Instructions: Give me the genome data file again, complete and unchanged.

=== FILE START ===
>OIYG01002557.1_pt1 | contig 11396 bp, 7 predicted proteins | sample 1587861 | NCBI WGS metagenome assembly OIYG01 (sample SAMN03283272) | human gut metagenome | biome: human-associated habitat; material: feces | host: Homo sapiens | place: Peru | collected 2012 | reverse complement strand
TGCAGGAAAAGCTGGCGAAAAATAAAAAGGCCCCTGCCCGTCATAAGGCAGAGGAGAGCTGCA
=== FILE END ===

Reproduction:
>OIYG01002557.1_pt1 | contig 11396 bp, 7 predicted proteins | sample 1587861 | NCBI WGS metagenome assembly OIYG01 (sample SAMN03283272) | human gut metagenome | biome: human-associated habitat; material: feces | host: Homo sapiens | place: Peru | collected 2012 | reverse complement strand
TGCAGGAAAAGCTGGCGAAAAATAAAAAGGCCCCTGCCCGTCATAAGGCAGAGGAGAGCTGCA